The first handicap for STMs is the lack of a holistic knowledge and insight gained from time and experience in a host culture. Duane Elmer, author of Cross-Cultural Servanthood: Serving the World in Christlike Humility, rightfully states, “The reality is that many of us want to serve from our own cultural context.” [3] That is, we come with all the cultural baggage of a foreign frame of reference, and often fail to assimilate and learn the host culture.

STMs lack three essentials for missions: local language, church ministry experience, and cultural understanding. There is also the danger of having the wrong motives. Short-term missions can easily become a glorified vacation, a sight seeing tour, or adventure expedition, with the gospel as a secondary factor. Even when the mission is to promote the gospel and reach lost souls, STMs have a disadvantage because there is so little time to prepare and assimilate, learn the language, and connect on deeper levels with people. The weakness of STMs is their inability to accomplish what can only be done through long-term immersion in a given culture.

STMs efforts are limited, but surely not in vain!

  • STMs bless local churches in the mission field simply by coming, and letting them know they are important enough to visit, and they are not alone in the work of God.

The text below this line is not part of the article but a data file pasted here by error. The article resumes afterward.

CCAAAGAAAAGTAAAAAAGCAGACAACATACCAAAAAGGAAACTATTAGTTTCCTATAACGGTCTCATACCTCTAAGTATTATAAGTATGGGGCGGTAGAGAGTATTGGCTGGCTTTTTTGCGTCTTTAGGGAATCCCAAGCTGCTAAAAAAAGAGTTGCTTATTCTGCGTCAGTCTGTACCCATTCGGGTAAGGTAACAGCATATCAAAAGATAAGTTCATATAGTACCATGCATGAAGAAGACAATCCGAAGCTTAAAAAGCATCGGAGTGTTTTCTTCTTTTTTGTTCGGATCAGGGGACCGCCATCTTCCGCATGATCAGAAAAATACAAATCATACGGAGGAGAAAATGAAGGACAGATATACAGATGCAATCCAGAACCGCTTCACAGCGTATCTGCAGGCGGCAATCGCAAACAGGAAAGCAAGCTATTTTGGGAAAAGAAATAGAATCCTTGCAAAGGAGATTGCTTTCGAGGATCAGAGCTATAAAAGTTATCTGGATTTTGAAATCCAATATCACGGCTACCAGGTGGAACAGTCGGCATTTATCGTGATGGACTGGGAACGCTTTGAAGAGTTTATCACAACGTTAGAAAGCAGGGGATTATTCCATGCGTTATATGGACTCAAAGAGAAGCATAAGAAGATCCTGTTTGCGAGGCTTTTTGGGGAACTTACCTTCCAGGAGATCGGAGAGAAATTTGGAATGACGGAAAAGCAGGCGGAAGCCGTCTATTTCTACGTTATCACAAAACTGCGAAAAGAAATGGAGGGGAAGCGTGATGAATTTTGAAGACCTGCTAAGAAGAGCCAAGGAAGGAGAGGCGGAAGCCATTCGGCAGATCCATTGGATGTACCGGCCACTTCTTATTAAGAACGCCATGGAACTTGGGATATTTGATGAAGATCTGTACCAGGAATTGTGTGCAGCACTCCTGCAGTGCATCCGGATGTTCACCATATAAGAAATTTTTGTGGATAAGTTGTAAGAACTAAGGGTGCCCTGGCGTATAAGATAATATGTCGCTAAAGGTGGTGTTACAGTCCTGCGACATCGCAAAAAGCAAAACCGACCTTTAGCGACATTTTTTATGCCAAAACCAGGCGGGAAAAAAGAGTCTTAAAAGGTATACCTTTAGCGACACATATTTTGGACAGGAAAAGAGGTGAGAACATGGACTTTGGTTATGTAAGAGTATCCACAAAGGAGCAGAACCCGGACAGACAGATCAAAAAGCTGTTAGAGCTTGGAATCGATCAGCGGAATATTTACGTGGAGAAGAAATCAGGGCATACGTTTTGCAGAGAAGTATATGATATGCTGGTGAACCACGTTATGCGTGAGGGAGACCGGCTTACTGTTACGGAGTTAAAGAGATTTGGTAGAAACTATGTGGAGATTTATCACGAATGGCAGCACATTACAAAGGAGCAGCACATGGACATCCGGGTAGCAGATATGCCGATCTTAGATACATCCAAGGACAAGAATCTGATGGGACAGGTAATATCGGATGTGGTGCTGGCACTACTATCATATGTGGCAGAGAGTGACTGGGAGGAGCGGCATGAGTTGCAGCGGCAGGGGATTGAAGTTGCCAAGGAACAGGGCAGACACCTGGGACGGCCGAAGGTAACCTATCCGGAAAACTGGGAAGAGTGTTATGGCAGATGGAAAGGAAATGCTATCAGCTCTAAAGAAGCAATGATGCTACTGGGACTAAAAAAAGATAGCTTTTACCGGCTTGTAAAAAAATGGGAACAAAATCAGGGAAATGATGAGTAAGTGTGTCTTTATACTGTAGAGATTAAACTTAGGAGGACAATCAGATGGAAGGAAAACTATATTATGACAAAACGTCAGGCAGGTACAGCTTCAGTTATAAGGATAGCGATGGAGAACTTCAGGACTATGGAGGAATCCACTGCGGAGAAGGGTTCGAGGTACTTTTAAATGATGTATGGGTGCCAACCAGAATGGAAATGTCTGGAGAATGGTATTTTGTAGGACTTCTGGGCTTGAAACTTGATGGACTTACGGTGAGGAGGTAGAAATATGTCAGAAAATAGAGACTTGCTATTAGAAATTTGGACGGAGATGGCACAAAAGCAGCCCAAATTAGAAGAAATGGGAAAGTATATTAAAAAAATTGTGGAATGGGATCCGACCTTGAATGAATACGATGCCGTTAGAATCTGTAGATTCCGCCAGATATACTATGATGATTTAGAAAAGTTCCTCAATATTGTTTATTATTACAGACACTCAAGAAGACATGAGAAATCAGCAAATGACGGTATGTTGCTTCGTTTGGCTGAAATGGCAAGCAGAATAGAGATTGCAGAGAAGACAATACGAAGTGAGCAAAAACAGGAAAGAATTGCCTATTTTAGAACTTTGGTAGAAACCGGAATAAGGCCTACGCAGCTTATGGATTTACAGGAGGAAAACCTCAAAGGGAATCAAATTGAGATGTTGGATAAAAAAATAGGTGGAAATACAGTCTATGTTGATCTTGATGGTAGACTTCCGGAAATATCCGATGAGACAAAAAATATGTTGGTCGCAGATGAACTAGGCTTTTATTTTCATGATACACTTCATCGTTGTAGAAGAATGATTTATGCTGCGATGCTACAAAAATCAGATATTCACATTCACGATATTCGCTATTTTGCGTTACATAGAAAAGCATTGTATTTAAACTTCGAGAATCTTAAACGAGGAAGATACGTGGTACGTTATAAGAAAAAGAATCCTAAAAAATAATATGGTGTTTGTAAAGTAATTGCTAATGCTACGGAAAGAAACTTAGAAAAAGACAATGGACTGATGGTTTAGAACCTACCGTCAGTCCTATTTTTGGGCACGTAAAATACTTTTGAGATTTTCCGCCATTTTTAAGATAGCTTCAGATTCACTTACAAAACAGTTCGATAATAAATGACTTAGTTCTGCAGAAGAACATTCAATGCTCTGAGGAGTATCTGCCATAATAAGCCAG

• STMs encourage long-term missionaries by being with them, socializing with them, and breathing “fresh air” into their circumstance (may include bringing good reports and care packages from churches back home).
  • STMs transport necessary funds, provide material resources, offer training, and facilitate revivals, seminars, and conferences in the mission field.
  • STMs foster greater missional awareness among sending churches, inspiring and encouraging more ministry involvement by the “laity” both at home and abroad.
  • STMs expenses and funding are often less than LTMs, and therefore is an option for more individuals, especially professional working adults.
  • STMs forms a bridge between sending and receiving churches, building long-term relationships for greater impact.
  • The STMs phenomenon is also a pool for recruiting and training LTMs.

Long-term missionaries become a permanent liaison of the sending church—literally, an ambassador of Christ living in a foreign land.